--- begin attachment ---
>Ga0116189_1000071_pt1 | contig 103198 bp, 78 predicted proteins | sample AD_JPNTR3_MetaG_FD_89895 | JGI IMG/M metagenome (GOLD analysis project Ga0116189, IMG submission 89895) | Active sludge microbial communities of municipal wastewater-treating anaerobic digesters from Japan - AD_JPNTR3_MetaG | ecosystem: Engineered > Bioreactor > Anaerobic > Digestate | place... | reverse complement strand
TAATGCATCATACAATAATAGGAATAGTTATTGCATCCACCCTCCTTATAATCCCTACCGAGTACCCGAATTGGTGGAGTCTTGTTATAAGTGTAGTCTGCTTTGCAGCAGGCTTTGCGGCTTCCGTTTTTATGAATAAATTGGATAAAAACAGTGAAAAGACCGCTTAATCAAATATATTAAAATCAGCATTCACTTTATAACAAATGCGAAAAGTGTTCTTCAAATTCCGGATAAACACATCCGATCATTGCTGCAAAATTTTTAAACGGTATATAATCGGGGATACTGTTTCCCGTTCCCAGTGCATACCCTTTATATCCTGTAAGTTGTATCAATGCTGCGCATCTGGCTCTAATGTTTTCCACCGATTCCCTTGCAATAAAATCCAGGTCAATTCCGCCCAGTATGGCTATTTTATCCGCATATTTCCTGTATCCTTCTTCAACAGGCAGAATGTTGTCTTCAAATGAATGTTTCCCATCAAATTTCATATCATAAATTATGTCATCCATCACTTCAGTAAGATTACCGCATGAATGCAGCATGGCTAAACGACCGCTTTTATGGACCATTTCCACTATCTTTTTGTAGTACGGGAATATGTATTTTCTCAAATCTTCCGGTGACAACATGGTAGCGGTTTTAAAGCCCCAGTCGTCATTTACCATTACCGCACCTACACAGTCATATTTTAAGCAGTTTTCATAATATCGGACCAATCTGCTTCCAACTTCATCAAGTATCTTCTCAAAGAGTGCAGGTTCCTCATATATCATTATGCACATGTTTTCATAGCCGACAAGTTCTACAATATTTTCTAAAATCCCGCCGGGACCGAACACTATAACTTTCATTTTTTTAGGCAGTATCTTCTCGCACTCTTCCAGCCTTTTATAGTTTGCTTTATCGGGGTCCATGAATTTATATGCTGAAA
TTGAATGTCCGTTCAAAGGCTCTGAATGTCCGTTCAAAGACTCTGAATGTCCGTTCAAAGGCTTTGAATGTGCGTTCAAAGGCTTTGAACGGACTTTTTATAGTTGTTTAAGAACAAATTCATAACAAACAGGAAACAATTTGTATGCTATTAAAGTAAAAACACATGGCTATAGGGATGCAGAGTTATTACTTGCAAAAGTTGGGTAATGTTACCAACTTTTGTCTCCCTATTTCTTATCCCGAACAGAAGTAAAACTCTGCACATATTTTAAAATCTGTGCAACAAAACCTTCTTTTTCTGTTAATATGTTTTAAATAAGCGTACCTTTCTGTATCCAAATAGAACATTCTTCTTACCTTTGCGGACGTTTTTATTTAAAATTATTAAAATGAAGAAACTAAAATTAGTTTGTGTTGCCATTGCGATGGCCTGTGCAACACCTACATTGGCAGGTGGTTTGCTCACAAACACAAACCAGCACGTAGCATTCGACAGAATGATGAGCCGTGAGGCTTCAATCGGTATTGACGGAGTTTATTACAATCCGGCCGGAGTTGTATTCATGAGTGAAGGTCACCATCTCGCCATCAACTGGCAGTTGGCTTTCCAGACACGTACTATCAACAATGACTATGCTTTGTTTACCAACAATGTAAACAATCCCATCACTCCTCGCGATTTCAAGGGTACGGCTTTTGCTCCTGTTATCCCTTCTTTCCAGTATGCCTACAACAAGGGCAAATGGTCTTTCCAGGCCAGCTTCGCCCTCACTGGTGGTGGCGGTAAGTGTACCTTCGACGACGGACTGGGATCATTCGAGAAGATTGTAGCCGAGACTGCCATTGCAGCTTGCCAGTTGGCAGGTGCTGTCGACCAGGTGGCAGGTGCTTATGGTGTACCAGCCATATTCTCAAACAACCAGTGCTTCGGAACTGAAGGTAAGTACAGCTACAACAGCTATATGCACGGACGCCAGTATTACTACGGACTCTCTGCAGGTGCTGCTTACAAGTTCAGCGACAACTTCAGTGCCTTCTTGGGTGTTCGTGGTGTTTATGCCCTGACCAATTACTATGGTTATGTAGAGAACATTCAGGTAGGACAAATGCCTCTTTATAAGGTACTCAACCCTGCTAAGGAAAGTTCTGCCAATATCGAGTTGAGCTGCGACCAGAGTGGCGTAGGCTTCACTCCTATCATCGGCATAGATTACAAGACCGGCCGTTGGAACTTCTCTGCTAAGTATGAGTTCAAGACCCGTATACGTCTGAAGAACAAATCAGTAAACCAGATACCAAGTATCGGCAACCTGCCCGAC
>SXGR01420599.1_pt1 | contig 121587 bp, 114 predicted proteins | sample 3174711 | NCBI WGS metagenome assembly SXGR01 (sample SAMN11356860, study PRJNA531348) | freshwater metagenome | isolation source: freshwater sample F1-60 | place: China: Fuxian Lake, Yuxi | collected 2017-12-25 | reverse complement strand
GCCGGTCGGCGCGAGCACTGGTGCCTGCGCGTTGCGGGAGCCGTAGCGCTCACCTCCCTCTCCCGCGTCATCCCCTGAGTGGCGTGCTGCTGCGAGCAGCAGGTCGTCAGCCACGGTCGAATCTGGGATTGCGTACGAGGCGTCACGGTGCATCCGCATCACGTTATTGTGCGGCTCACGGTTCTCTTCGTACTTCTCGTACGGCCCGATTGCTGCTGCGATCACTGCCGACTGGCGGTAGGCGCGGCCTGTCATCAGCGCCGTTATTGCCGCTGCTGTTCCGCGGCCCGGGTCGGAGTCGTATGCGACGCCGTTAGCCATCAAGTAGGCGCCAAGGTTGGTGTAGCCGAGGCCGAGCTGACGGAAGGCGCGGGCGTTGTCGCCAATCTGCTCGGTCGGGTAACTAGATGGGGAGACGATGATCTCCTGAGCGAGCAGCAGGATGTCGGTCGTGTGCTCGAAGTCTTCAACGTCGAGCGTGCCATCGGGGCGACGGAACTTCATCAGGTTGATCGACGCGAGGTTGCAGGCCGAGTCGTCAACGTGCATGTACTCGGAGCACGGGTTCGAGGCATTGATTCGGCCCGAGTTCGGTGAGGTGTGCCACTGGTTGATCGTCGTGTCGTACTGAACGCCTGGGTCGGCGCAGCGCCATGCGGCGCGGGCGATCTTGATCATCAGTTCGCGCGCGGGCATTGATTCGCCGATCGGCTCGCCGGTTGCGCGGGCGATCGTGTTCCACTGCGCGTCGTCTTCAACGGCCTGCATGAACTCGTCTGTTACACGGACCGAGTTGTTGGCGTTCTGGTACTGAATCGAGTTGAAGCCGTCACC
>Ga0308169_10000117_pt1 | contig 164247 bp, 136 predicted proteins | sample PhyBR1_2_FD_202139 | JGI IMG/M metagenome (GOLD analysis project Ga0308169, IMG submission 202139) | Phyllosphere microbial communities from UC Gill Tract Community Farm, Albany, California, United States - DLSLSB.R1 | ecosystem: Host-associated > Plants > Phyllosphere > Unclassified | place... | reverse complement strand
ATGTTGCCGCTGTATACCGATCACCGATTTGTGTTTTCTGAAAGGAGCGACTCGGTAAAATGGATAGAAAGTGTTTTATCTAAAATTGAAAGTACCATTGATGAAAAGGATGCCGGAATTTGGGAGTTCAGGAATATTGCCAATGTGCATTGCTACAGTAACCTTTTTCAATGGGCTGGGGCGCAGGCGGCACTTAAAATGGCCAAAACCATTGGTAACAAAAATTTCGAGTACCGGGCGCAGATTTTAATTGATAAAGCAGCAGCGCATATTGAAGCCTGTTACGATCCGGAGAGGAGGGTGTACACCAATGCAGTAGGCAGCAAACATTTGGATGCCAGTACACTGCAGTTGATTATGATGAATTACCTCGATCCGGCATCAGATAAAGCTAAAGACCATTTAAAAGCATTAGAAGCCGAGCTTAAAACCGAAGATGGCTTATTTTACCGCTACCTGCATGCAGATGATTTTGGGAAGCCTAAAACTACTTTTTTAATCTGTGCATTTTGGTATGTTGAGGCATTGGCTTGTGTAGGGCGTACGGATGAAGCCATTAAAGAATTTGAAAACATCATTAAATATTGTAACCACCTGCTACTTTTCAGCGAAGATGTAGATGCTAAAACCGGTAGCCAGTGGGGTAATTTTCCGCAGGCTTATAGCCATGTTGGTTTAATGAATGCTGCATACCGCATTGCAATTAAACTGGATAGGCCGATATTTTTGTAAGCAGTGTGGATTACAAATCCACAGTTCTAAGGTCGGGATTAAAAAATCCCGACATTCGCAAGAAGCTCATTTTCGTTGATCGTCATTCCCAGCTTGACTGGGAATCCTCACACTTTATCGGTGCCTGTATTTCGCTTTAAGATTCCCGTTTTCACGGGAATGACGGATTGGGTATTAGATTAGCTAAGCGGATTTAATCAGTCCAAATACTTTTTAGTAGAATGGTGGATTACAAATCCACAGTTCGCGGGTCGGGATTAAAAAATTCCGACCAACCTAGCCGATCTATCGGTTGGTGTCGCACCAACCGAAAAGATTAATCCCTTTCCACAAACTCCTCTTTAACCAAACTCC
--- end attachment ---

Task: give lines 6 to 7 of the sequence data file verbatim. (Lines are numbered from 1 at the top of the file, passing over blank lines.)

>Ga0308169_10000117_pt1 | contig 164247 bp, 136 predicted proteins | sample PhyBR1_2_FD_202139 | JGI IMG/M metagenome (GOLD analysis project Ga0308169, IMG submission 202139) | Phyllosphere microbial communities from UC Gill Tract Community Farm, Albany, California, United States - DLSLSB.R1 | ecosystem: Host-associated > Plants > Phyllosphere > Unclassified | place... | reverse complement strand
ATGTTGCCGCTGTATACCGATCACCGATTTGTGTTTTCTGAAAGGAGCGACTCGGTAAAATGGATAGAAAGTGTTTTATCTAAAATTGAAAGTACCATTGATGAAAAGGATGCCGGAATTTGGGAGTTCAGGAATATTGCCAATGTGCATTGCTACAGTAACCTTTTTCAATGGGCTGGGGCGCAGGCGGCACTTAAAATGGCCAAAACCATTGGTAACAAAAATTTCGAGTACCGGGCGCAGATTTTAATTGATAAAGCAGCAGCGCATATTGAAGCCTGTTACGATCCGGAGAGGAGGGTGTACACCAATGCAGTAGGCAGCAAACATTTGGATGCCAGTACACTGCAGTTGATTATGATGAATTACCTCGATCCGGCATCAGATAAAGCTAAAGACCATTTAAAAGCATTAGAAGCCGAGCTTAAAACCGAAGATGGCTTATTTTACCGCTACCTGCATGCAGATGATTTTGGGAAGCCTAAAACTACTTTTTTAATCTGTGCATTTTGGTATGTTGAGGCATTGGCTTGTGTAGGGCGTACGGATGAAGCCATTAAAGAATTTGAAAACATCATTAAATATTGTAACCACCTGCTACTTTTCAGCGAAGATGTAGATGCTAAAACCGGTAGCCAGTGGGGTAATTTTCCGCAGGCTTATAGCCATGTTGGTTTAATGAATGCTGCATACCGCATTGCAATTAAACTGGATAGGCCGATATTTTTGTAAGCAGTGTGGATTACAAATCCACAGTTCTAAGGTCGGGATTAAAAAATCCCGACATTCGCAAGAAGCTCATTTTCGTTGATCGTCATTCCCAGCTTGACTGGGAATCCTCACACTTTATCGGTGCCTGTATTTCGCTTTAAGATTCCCGTTTTCACGGGAATGACGGATTGGGTATTAGATTAGCTAAGCGGATTTAATCAGTCCAAATACTTTTTAGTAGAATGGTGGATTACAAATCCACAGTTCGCGGGTCGGGATTAAAAAATTCCGACCAACCTAGCCGATCTATCGGTTGGTGTCGCACCAACCGAAAAGATTAATCCCTTTCCACAAACTCCTCTTTAACCAAACTCC